PHOTOGRAPHING LARGE BUILDINGS

By SnapSquad - May 17, 2018




















Summer holidays are back! Something to celebrate, look forward to and prepare, together with your 
camera bag. I am not exactly sure where I am going to go yet, as I am still hesitating between visiting friends and aiming towards more unchartered routes. Still, no matter where I or you are going to end up, there will most likely be buildings, monuments, towers or even light houses that will belong in your travel album; so here are a few points to refresh a memory that may have hibernated for the last few months.

What time for the best lighting?

As always with photography you’ll have to do a little planning to do your shooting under the best possible lighting at the least crowded time. Early morning light is usually the best; somehow it feels like the purest. An early morning shoot will also mean that most people may still be in bed and that the building may be all yours to take. A word of warning though, do make sure that early morning light is the one you need for the angle you want to take!

Sunsets call for a different form of photography. The building will have to stand between you, your camera on a tripod and the setting sun light. To darken the foreground, set your exposure compensation to a negative value. With your camera on the tripod, you will be able set it to a low ISO while using a wide aperture and a long exposure to take lights effects all in.

What do you find interesting in that building?

In relation with the above (correct lighting), dig your thoughts a little bit deeper than the initial emotion that made you grab your camera. What is it that really makes you tick in that building? Is it the whole of it? Is it a particular angle? A particular detail? Letting the structure and its elements talk to you will help you with your photo composition.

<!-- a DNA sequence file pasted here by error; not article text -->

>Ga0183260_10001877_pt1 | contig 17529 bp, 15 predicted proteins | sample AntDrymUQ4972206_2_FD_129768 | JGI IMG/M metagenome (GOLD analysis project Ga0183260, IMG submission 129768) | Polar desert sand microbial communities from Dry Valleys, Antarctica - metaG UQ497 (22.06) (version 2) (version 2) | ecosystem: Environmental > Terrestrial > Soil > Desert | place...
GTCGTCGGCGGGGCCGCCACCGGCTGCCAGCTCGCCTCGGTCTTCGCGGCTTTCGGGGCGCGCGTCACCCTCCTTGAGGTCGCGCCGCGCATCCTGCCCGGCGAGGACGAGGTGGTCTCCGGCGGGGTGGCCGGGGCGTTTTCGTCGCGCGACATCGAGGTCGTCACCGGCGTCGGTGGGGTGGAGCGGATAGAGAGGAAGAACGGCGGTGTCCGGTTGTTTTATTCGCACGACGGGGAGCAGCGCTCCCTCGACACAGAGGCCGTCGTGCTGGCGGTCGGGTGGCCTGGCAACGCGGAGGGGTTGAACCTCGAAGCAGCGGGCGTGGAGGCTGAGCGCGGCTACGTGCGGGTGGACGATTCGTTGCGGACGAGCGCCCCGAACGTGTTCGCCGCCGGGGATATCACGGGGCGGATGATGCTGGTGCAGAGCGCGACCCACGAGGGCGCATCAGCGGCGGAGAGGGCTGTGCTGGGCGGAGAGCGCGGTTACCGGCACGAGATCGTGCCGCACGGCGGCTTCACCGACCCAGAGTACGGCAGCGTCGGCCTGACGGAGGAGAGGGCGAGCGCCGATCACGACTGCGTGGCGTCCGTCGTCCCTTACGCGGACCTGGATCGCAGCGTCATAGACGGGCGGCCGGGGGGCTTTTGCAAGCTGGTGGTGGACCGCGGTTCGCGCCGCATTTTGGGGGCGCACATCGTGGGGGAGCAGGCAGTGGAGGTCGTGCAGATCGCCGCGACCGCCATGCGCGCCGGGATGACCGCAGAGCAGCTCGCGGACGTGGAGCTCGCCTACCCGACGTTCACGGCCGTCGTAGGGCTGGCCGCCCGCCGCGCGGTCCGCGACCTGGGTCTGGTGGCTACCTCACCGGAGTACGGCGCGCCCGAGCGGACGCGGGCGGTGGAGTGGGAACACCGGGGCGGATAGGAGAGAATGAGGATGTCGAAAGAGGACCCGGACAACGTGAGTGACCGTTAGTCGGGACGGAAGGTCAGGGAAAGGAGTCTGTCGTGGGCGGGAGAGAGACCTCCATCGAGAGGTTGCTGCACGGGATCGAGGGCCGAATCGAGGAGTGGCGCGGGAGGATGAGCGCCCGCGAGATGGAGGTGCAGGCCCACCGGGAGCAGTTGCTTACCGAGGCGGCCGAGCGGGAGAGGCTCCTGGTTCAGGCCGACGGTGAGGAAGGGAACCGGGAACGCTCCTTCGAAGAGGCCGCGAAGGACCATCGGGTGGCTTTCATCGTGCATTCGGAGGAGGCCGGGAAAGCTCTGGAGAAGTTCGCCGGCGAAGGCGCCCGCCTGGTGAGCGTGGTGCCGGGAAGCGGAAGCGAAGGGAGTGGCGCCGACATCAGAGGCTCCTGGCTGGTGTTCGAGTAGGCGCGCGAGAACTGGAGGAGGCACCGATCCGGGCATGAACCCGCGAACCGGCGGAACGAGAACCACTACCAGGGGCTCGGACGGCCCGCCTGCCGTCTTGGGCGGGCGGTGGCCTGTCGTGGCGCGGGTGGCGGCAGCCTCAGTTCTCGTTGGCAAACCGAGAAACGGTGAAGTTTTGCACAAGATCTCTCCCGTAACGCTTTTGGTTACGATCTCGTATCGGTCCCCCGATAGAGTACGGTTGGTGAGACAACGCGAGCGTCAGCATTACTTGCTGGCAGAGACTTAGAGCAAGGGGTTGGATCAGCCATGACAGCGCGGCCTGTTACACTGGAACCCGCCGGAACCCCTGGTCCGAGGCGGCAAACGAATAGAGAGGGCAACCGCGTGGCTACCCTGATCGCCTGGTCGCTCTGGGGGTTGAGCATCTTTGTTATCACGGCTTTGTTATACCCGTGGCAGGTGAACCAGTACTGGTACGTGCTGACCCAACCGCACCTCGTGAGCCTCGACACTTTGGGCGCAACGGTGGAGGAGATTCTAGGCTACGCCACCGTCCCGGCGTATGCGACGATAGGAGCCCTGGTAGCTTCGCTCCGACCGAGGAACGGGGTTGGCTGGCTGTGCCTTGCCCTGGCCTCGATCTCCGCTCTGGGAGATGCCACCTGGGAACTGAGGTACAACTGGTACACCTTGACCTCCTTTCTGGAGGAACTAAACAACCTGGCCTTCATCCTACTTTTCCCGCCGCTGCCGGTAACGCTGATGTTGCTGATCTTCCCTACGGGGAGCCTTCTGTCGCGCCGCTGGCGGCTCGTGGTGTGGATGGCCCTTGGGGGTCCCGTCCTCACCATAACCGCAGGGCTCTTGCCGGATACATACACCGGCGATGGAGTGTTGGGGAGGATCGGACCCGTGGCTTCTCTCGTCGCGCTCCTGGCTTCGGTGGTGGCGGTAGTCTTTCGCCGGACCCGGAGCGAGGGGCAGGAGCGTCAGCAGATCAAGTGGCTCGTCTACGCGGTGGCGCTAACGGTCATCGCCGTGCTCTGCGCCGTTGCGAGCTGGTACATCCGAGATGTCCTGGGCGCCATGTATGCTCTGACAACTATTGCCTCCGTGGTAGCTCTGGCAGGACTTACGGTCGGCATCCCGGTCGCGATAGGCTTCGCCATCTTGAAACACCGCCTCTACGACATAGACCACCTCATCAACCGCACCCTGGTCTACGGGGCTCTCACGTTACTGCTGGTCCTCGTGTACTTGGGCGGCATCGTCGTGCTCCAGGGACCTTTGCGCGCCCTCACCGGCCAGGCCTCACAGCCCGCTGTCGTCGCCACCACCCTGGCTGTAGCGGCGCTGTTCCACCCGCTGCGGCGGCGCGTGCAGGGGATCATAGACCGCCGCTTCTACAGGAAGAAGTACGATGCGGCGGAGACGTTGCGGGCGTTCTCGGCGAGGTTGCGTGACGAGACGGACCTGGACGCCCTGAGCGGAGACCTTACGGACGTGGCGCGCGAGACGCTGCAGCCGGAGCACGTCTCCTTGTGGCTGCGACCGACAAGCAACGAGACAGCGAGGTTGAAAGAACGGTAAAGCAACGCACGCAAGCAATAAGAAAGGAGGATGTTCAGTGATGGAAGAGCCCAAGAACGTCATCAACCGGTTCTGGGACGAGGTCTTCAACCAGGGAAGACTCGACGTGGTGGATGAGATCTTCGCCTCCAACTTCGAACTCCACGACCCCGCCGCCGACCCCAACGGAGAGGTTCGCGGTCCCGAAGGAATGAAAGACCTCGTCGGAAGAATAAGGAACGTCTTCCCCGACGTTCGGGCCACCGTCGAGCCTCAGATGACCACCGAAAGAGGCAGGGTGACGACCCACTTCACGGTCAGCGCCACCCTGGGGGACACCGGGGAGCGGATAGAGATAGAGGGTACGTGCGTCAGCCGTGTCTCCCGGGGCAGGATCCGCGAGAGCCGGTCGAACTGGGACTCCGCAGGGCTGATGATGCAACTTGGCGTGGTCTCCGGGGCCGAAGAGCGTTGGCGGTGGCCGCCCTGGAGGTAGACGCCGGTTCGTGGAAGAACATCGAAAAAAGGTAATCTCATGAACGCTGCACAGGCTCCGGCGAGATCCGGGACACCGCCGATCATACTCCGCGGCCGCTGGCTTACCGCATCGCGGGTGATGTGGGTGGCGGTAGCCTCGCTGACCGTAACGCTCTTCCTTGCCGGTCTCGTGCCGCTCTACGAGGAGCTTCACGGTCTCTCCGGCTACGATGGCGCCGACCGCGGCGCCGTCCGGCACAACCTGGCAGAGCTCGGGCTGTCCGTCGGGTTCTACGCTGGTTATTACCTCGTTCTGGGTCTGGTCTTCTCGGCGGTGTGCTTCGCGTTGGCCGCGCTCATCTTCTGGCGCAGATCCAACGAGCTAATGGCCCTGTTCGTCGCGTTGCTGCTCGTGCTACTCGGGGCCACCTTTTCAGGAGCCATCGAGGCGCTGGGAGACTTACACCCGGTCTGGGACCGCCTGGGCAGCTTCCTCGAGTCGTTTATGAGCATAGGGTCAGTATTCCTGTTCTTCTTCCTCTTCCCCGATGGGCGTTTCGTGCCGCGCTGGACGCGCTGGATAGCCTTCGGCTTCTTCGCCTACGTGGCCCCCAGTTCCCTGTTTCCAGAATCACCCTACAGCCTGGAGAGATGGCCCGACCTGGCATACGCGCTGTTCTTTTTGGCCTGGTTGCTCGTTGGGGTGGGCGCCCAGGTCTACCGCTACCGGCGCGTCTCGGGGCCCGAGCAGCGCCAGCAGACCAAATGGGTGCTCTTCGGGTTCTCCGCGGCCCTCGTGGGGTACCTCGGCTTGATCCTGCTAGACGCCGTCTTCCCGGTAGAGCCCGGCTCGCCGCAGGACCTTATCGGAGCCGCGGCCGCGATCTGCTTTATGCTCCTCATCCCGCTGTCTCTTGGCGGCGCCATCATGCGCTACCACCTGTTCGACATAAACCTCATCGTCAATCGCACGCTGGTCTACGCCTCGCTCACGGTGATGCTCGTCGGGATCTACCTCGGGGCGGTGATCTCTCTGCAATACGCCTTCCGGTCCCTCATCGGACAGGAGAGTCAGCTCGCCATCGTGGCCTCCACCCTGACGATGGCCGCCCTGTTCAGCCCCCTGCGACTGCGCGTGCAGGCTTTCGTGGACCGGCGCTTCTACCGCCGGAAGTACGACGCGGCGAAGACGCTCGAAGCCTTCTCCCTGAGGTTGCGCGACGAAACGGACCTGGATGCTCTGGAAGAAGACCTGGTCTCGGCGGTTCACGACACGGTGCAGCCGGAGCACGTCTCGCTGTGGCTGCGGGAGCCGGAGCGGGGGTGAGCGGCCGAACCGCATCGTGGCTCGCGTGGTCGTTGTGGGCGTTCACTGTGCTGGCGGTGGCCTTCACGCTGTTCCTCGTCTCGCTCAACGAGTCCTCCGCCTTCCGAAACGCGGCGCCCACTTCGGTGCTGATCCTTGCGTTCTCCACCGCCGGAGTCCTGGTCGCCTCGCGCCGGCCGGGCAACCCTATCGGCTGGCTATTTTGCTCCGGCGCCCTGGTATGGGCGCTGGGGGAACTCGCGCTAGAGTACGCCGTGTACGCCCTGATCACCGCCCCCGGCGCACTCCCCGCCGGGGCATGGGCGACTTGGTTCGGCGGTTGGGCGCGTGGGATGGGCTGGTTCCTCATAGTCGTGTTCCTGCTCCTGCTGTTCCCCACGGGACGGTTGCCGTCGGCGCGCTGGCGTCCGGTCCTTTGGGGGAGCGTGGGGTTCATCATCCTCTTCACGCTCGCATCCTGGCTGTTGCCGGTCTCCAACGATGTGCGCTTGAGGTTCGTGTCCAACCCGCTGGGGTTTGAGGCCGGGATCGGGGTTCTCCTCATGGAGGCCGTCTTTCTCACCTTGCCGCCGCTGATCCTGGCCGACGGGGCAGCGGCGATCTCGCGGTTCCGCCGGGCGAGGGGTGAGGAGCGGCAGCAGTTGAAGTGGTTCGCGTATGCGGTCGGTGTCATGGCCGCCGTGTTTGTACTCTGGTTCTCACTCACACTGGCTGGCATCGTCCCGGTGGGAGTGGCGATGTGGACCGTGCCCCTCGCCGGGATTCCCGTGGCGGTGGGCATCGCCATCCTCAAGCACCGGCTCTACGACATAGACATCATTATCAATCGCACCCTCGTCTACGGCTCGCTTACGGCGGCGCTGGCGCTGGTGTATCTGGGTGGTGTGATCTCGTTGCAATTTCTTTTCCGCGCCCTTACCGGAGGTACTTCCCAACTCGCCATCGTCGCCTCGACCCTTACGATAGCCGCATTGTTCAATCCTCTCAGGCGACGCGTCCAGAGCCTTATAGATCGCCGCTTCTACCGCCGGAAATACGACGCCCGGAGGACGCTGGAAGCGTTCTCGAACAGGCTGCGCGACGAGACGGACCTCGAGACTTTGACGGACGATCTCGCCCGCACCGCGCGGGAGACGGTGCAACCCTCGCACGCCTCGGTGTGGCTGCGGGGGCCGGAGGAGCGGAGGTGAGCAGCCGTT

Are you keeping the lines?

Always pay attention to the horizon and all the lines, horizontal and vertical. Keep the horizon of the photograph to line up horizontally with the base of the building. In order to achieve that, you may simply want position yourself some further distance away from the building or pick a higher spot to keep sight of the horizontal base of the construction.


Are you working on the perspective?

You could play with adding a special perspective to your picture, using what is near-by: a car, a tree, a bench that would convey a sense of scale of the building; or you may instead want it to stand against an empty background? Yet, sometimes you’ll just have to be creative and perhaps acrobatic too. You may not be able to avoid a crowded front to the building, find a more distant or higher view point and you’ll have to tilt your camera and shoot straight up. The acrobatic part will probably come when you want to keep the lines! And if you can’t manage this last part, do not despair, you can work around it and adjust the perspective with photoshop.


A word on Architectural photography.

Professional architectural photography is a very skilled field with lots of complexities where the photographer must bring out the artistic beauty as well as the soul of the building: for what purpose was it built? Why was it abandoned? Etc… Questions which the amateur photographer too may use to bring creativity to his/her photograph.


Author: Annie R. Teo

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